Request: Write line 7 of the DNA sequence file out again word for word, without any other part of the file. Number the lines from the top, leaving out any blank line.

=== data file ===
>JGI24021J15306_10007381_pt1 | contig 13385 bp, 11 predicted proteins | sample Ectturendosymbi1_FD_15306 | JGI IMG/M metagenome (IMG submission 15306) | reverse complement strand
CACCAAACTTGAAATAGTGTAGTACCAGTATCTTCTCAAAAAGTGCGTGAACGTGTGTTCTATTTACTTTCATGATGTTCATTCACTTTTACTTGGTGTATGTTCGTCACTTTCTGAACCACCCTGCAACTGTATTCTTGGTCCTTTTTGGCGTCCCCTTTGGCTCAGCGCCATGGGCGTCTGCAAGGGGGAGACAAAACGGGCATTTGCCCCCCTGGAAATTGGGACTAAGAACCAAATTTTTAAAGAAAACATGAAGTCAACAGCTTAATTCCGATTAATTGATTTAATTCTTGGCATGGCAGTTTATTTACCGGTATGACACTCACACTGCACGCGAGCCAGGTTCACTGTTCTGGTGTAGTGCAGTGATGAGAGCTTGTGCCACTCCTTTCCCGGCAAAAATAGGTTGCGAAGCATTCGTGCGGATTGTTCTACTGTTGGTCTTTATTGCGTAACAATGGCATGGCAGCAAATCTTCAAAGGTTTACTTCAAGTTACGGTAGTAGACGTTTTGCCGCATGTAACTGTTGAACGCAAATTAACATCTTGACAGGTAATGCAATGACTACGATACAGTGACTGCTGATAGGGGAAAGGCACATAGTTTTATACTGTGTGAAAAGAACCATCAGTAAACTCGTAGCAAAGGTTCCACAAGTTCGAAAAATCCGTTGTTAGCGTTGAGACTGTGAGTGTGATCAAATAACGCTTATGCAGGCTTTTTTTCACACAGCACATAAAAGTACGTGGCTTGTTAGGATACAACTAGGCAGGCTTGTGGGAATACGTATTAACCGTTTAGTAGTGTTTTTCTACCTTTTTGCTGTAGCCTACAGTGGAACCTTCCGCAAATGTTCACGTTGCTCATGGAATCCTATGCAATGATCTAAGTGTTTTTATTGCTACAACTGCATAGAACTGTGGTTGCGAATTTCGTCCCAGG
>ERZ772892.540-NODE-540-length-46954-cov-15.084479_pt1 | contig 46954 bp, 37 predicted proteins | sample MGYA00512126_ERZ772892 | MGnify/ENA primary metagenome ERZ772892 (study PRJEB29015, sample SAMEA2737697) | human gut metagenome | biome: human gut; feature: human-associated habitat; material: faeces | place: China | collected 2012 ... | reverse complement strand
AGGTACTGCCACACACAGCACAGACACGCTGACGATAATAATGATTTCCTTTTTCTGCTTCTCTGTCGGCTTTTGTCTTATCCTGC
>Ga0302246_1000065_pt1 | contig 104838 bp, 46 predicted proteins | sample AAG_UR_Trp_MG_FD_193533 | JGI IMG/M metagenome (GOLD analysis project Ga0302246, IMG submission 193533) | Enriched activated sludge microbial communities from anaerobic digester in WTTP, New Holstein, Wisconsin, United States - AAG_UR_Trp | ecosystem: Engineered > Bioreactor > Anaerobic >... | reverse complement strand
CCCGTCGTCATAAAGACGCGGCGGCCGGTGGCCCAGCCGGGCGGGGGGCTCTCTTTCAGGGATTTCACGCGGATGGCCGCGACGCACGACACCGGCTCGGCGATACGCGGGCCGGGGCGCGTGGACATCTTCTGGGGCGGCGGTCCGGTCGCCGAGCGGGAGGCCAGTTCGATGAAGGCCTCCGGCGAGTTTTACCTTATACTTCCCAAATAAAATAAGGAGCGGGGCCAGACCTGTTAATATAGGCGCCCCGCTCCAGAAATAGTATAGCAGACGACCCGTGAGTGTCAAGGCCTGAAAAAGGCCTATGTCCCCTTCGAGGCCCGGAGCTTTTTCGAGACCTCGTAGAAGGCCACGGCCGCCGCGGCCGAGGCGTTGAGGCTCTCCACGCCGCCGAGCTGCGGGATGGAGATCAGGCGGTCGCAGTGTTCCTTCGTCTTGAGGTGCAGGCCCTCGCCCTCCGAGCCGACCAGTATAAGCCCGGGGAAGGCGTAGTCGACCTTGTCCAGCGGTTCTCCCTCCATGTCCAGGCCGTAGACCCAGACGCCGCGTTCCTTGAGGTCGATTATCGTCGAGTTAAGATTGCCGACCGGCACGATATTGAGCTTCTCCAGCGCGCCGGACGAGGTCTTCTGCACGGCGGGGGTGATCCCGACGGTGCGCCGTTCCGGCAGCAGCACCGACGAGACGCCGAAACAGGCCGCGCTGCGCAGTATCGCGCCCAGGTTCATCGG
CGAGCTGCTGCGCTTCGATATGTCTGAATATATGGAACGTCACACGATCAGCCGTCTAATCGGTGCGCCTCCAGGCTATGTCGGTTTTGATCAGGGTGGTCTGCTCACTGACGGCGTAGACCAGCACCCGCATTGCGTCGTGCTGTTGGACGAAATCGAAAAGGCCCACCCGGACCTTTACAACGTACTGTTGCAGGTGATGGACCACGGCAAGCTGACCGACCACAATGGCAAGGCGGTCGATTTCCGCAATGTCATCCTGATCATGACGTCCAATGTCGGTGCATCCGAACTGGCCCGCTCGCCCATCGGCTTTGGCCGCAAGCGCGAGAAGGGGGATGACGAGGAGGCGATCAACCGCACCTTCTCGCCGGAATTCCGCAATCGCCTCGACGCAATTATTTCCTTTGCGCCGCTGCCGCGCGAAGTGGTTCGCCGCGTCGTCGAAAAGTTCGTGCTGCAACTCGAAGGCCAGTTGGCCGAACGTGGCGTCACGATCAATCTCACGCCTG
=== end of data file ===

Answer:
CGAGCTGCTGCGCTTCGATATGTCTGAATATATGGAACGTCACACGATCAGCCGTCTAATCGGTGCGCCTCCAGGCTATGTCGGTTTTGATCAGGGTGGTCTGCTCACTGACGGCGTAGACCAGCACCCGCATTGCGTCGTGCTGTTGGACGAAATCGAAAAGGCCCACCCGGACCTTTACAACGTACTGTTGCAGGTGATGGACCACGGCAAGCTGACCGACCACAATGGCAAGGCGGTCGATTTCCGCAATGTCATCCTGATCATGACGTCCAATGTCGGTGCATCCGAACTGGCCCGCTCGCCCATCGGCTTTGGCCGCAAGCGCGAGAAGGGGGATGACGAGGAGGCGATCAACCGCACCTTCTCGCCGGAATTCCGCAATCGCCTCGACGCAATTATTTCCTTTGCGCCGCTGCCGCGCGAAGTGGTTCGCCGCGTCGTCGAAAAGTTCGTGCTGCAACTCGAAGGCCAGTTGGCCGAACGTGGCGTCACGATCAATCTCACGCCTG